What You May Not Know About Obamacare

NATIONAL REPORT -- Oct. 1 ushered in the first phase of the Affordable Care Act (ACA), more commonly referred to as Obamacare. Open enrollment began, which means Americans who are uninsured or want to replace the coverage they have now can start to compare and shop for comprehensive health plans through the online Health Insurance Marketplace.

Now that phase one has begun, the clock is ticking for the start of phase two, which will have a direct impact on thousands of convenience store operators. Larger convenience retailers uttered a collective sigh of relief when the U.S. government announced in July that it will provide an additional year before the mandatory employer and insurer reporting requirements of the ACA kick in.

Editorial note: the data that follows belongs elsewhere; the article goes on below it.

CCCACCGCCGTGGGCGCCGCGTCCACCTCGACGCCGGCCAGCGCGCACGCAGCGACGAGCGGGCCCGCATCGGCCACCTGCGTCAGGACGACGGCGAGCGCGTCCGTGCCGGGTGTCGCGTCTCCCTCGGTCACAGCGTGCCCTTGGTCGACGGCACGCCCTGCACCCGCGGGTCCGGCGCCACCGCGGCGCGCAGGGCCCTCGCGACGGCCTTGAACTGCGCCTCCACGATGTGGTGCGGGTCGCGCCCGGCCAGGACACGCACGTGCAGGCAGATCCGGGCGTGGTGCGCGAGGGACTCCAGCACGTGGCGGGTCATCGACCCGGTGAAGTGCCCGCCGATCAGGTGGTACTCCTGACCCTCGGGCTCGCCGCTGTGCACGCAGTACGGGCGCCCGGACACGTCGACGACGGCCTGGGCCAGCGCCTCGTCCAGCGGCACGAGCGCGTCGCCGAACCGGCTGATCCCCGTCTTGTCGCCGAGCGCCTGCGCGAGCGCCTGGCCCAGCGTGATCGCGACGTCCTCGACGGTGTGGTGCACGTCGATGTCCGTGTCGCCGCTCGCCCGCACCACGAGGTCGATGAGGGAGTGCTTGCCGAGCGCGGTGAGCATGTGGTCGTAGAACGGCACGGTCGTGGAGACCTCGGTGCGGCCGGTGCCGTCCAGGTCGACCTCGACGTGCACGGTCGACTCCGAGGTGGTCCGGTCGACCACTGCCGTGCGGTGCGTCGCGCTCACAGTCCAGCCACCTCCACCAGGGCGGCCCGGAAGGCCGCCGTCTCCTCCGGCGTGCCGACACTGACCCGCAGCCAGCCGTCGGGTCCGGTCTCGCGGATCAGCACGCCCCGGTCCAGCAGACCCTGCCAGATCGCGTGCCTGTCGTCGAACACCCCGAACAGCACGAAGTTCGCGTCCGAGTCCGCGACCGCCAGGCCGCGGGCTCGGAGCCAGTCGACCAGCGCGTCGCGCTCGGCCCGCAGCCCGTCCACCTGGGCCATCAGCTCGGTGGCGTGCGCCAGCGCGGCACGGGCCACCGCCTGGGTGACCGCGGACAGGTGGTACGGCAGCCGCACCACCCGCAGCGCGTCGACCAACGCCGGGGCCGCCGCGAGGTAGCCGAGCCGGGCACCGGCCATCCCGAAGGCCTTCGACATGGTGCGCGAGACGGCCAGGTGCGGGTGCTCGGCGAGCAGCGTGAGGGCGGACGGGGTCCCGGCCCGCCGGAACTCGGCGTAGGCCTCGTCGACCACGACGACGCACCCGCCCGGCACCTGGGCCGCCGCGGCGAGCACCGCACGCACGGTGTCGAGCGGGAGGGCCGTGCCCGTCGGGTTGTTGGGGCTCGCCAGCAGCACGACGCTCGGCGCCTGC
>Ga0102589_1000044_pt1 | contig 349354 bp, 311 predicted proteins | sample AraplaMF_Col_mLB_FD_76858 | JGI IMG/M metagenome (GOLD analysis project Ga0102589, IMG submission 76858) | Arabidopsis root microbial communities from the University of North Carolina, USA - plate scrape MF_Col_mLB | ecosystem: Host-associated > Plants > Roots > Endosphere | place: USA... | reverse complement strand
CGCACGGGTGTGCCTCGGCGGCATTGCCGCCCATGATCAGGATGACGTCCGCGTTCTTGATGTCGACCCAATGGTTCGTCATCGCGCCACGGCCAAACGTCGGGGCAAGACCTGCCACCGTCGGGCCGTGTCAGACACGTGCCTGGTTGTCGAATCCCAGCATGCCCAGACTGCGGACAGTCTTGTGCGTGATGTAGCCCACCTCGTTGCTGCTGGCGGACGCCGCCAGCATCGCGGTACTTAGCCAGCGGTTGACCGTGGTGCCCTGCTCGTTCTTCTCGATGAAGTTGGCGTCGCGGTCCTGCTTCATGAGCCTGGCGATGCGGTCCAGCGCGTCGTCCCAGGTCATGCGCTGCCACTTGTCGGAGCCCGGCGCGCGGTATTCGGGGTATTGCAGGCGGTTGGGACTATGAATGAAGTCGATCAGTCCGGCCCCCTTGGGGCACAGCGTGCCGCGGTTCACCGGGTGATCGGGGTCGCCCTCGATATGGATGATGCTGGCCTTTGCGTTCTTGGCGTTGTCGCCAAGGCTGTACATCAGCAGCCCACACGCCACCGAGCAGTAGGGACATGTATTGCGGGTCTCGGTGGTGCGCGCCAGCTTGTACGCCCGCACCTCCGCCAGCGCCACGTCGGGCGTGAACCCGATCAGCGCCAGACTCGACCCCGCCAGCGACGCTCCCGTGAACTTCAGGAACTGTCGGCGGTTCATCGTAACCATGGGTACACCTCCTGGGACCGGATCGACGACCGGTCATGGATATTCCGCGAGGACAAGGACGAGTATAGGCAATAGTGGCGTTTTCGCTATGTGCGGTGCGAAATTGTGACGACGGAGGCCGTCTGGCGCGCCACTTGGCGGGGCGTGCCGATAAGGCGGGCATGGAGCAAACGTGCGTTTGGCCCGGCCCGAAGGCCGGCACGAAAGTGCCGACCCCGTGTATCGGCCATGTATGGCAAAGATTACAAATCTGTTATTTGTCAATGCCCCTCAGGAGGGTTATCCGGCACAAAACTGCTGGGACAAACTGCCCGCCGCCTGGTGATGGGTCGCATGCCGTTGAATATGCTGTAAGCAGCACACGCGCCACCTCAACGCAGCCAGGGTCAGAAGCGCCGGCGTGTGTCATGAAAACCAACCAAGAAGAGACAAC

The ACA requires employers with more than 50 full-time workers to provide health benefits as of Jan. 1, 2015 or face a $2,000 penalty per full-time-employee beyond the first 30 full-time employees. A full-time worker is defined as one who works 30 hours or more per week.

Although the one-year respite has definitely been welcomed by retailers across all channels, the deadline is not as far off as some might think, meaning that larger convenience store retailers must still make their Obamacare decisions quickly.

This is especially true for any retailer with 40 to 60 employees, which Mario Castillo, a labor and employment lawyer for Houston-based Monty & Ramirez LLP, refers to as "on the bubble," stealing from the popular NCAA basketball term.